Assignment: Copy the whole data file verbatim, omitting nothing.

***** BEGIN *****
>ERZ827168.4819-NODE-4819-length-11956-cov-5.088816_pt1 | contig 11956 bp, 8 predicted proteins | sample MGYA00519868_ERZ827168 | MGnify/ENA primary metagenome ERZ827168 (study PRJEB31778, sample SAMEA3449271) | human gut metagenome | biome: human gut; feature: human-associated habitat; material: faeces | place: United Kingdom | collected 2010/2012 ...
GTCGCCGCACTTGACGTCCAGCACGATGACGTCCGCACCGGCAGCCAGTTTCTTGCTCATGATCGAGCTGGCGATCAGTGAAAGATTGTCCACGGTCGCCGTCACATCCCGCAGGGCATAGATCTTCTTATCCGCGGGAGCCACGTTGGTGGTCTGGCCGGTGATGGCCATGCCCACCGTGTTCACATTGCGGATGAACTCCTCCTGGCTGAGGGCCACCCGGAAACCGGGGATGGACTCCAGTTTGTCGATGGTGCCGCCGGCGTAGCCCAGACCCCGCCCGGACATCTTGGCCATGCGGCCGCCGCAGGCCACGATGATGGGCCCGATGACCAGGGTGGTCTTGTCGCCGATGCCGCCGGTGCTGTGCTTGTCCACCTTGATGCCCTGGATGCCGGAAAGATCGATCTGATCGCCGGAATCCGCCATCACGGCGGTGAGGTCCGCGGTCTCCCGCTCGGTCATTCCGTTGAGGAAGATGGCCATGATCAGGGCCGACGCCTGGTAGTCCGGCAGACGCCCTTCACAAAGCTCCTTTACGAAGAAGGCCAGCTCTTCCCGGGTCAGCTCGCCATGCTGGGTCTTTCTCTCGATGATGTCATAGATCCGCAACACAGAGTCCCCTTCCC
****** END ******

>ERZ827168.4819-NODE-4819-length-11956-cov-5.088816_pt1 | contig 11956 bp, 8 predicted proteins | sample MGYA00519868_ERZ827168 | MGnify/ENA primary metagenome ERZ827168 (study PRJEB31778, sample SAMEA3449271) | human gut metagenome | biome: human gut; feature: human-associated habitat; material: faeces | place: United Kingdom | collected 2010/2012 ...
GTCGCCGCACTTGACGTCCAGCACGATGACGTCCGCACCGGCAGCCAGTTTCTTGCTCATGATCGAGCTGGCGATCAGTGAAAGATTGTCCACGGTCGCCGTCACATCCCGCAGGGCATAGATCTTCTTATCCGCGGGAGCCACGTTGGTGGTCTGGCCGGTGATGGCCATGCCCACCGTGTTCACATTGCGGATGAACTCCTCCTGGCTGAGGGCCACCCGGAAACCGGGGATGGACTCCAGTTTGTCGATGGTGCCGCCGGCGTAGCCCAGACCCCGCCCGGACATCTTGGCCATGCGGCCGCCGCAGGCCACGATGATGGGCCCGATGACCAGGGTGGTCTTGTCGCCGATGCCGCCGGTGCTGTGCTTGTCCACCTTGATGCCCTGGATGCCGGAAAGATCGATCTGATCGCCGGAATCCGCCATCACGGCGGTGAGGTCCGCGGTCTCCCGCTCGGTCATTCCGTTGAGGAAGATGGCCATGATCAGGGCCGACGCCTGGTAGTCCGGCAGACGCCCTTCACAAAGCTCCTTTACGAAGAAGGCCAGCTCTTCCCGGGTCAGCTCGCCATGCTGGGTCTTTCTCTCGATGATGTCATAGATCCGCAACACAGAGTCCCCTTCCC